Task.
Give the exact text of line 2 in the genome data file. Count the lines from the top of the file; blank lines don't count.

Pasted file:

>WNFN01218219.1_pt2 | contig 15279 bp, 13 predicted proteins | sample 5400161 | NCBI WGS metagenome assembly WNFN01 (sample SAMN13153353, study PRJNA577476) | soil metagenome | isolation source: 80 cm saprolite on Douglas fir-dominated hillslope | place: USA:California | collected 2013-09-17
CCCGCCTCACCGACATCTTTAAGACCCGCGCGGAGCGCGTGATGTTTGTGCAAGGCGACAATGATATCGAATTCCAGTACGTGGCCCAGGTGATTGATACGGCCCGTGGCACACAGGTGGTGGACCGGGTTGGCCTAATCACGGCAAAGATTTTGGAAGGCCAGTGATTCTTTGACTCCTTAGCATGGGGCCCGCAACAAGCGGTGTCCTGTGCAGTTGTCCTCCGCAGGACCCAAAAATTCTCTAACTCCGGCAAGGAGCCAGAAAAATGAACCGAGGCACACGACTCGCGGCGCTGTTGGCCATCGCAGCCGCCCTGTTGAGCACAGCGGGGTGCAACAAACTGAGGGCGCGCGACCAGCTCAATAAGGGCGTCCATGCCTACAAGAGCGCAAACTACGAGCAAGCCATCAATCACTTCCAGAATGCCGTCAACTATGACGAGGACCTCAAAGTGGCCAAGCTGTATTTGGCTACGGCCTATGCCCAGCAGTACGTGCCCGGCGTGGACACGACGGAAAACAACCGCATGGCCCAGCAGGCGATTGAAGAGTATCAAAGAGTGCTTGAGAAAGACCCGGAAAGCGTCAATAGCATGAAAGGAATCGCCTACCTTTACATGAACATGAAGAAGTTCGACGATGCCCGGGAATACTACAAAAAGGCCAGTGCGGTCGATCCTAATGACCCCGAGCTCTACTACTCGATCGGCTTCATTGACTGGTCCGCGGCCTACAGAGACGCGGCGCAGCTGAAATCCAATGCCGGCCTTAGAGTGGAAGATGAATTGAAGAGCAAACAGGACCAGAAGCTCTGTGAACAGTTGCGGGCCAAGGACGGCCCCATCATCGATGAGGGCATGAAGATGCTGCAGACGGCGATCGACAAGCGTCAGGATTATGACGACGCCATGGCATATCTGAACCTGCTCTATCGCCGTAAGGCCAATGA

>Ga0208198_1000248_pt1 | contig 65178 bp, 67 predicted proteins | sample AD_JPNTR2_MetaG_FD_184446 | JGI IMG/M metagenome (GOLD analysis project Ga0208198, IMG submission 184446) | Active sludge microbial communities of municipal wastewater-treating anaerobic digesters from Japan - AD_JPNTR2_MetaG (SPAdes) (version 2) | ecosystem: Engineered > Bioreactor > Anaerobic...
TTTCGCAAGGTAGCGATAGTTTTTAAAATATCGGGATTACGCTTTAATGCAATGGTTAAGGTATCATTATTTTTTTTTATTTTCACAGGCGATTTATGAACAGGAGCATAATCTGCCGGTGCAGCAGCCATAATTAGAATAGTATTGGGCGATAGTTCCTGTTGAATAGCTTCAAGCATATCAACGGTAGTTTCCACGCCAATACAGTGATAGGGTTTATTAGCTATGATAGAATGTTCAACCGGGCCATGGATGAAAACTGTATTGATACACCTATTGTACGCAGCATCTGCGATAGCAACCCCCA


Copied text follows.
CCCGCCTCACCGACATCTTTAAGACCCGCGCGGAGCGCGTGATGTTTGTGCAAGGCGACAATGATATCGAATTCCAGTACGTGGCCCAGGTGATTGATACGGCCCGTGGCACACAGGTGGTGGACCGGGTTGGCCTAATCACGGCAAAGATTTTGGAAGGCCAGTGATTCTTTGACTCCTTAGCATGGGGCCCGCAACAAGCGGTGTCCTGTGCAGTTGTCCTCCGCAGGACCCAAAAATTCTCTAACTCCGGCAAGGAGCCAGAAAAATGAACCGAGGCACACGACTCGCGGCGCTGTTGGCCATCGCAGCCGCCCTGTTGAGCACAGCGGGGTGCAACAAACTGAGGGCGCGCGACCAGCTCAATAAGGGCGTCCATGCCTACAAGAGCGCAAACTACGAGCAAGCCATCAATCACTTCCAGAATGCCGTCAACTATGACGAGGACCTCAAAGTGGCCAAGCTGTATTTGGCTACGGCCTATGCCCAGCAGTACGTGCCCGGCGTGGACACGACGGAAAACAACCGCATGGCCCAGCAGGCGATTGAAGAGTATCAAAGAGTGCTTGAGAAAGACCCGGAAAGCGTCAATAGCATGAAAGGAATCGCCTACCTTTACATGAACATGAAGAAGTTCGACGATGCCCGGGAATACTACAAAAAGGCCAGTGCGGTCGATCCTAATGACCCCGAGCTCTACTACTCGATCGGCTTCATTGACTGGTCCGCGGCCTACAGAGACGCGGCGCAGCTGAAATCCAATGCCGGCCTTAGAGTGGAAGATGAATTGAAGAGCAAACAGGACCAGAAGCTCTGTGAACAGTTGCGGGCCAAGGACGGCCCCATCATCGATGAGGGCATGAAGATGCTGCAGACGGCGATCGACAAGCGTCAGGATTATGACGACGCCATGGCATATCTGAACCTGCTCTATCGCCGTAAGGCCAATGA